Title: Re: The Great Silence aka Il grande silenzio (1968)
Post by: mike siegel on May 24, 2016, 09:47:36 AM
I'm with Stanton on this one. Although one can't compare Leone's pre-1970 films with SILENZIO & MERCENARIO, Leone was not into political undertones in the 60s. I will finally scan my 35mm print, as long as the colors are all there... a good reference, especially since it is a 1969 first release print.

(http://i744.photobucket.com/albums/xx88/eldoradofilm/Preview_Enc_Leichen_1.mov.Standbild002%20Kopie_zpsmkjqziya.jpg) (http://s744.photobucket.com/user/eldoradofilm/media/Preview_Enc_Leichen_1.mov.Standbild002%20Kopie_zpsmkjqziya.jpg.html)
(http://i744.photobucket.com/albums/xx88/eldoradofilm/Preview_Enc_Leichen_1.mov.Standbild001%20Kopie_zpsp7yxk5gl.jpg) (http://s744.photobucket.com/user/eldoradofilm/media/Preview_Enc_Leichen_1.mov.Standbild001%20Kopie_zpsp7yxk5gl.jpg.html)
(http://i744.photobucket.com/albums/xx88/eldoradofilm/Preview_Enc_Leichen_1.mov.Standbild006_zps3vdqgese.jpg) (http://s744.photobucket.com/user/eldoradofilm/media/Preview_Enc_Leichen_1.mov.Standbild006_zps3vdqgese.jpg.html)


Title: Re: The Great Silence aka Il grande silenzio (1968)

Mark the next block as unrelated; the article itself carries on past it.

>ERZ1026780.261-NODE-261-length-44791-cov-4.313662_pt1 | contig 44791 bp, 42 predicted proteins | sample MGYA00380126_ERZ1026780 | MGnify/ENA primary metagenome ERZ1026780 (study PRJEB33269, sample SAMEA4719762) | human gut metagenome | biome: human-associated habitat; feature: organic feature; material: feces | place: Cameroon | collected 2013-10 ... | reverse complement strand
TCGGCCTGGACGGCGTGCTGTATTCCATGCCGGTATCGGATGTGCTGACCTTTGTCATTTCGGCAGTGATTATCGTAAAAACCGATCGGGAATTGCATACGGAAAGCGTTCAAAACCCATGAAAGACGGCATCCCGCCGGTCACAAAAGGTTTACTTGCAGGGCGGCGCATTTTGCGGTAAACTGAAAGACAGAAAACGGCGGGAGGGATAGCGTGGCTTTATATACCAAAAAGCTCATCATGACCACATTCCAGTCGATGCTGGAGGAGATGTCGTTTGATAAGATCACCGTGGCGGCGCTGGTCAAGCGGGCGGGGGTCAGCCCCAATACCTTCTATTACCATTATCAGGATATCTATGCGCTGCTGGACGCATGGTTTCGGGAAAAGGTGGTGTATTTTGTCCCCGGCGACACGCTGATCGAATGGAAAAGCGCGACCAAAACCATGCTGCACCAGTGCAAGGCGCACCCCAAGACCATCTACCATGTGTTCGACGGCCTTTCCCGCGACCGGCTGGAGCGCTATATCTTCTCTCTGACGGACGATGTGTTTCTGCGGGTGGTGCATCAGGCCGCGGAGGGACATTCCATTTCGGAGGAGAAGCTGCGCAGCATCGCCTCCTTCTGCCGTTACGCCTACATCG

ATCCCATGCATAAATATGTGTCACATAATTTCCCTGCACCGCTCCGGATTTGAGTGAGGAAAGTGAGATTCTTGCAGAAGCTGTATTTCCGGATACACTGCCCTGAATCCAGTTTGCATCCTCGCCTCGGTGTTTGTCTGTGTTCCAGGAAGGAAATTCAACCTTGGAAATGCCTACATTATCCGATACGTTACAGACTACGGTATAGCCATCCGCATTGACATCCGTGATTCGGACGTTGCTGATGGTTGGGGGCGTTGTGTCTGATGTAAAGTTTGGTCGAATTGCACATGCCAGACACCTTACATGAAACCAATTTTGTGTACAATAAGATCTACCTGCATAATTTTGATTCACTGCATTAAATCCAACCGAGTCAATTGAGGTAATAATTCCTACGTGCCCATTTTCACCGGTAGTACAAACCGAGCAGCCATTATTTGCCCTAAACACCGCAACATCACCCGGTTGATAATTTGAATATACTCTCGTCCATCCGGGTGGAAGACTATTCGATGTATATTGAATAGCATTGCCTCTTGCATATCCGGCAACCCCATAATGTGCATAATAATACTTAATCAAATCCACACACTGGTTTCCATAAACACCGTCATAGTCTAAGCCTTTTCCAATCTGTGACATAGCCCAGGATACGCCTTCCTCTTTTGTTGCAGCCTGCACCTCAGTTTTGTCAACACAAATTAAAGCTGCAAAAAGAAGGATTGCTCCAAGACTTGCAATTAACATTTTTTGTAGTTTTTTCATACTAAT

Post by: Novecento on May 24, 2016, 01:16:21 PM
I'm with Stanton on this one. Although one can't compare Leone's pre-1970 films with SILENZIO & MERCENARIO, Leone was not into political undertones in the 60s.

If Corbucci's output had been roughly the same as Leone's (i.e. we only had his top handful or so of films to watch), he could have gone down as one of the all-time greats.


Title: Re: The Great Silence aka Il grande silenzio (1968)
Post by: Novecento on May 24, 2016, 01:18:31 PM
I will finally scan my 35mm print, as long as the colors are all there... a good reference, especially since it is a 1969 first release print.

When can we expect the Blu-ray remastered from original elements  ::)


Title: Re: The Great Silence aka Il grande silenzio (1968)
Post by: Rojo Ramone on May 24, 2016, 02:23:26 PM